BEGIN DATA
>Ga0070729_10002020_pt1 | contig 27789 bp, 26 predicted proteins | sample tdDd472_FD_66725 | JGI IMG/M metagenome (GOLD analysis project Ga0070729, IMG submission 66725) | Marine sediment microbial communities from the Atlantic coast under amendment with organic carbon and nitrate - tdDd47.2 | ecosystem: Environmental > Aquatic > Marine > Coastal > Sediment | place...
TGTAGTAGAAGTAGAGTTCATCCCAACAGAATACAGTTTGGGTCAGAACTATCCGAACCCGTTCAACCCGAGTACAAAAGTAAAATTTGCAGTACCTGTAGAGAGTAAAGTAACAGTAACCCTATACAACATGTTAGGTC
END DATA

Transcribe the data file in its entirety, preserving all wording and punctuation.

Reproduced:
>Ga0070729_10002020_pt1 | contig 27789 bp, 26 predicted proteins | sample tdDd472_FD_66725 | JGI IMG/M metagenome (GOLD analysis project Ga0070729, IMG submission 66725) | Marine sediment microbial communities from the Atlantic coast under amendment with organic carbon and nitrate - tdDd47.2 | ecosystem: Environmental > Aquatic > Marine > Coastal > Sediment | place...
TGTAGTAGAAGTAGAGTTCATCCCAACAGAATACAGTTTGGGTCAGAACTATCCGAACCCGTTCAACCCGAGTACAAAAGTAAAATTTGCAGTACCTGTAGAGAGTAAAGTAACAGTAACCCTATACAACATGTTAGGTC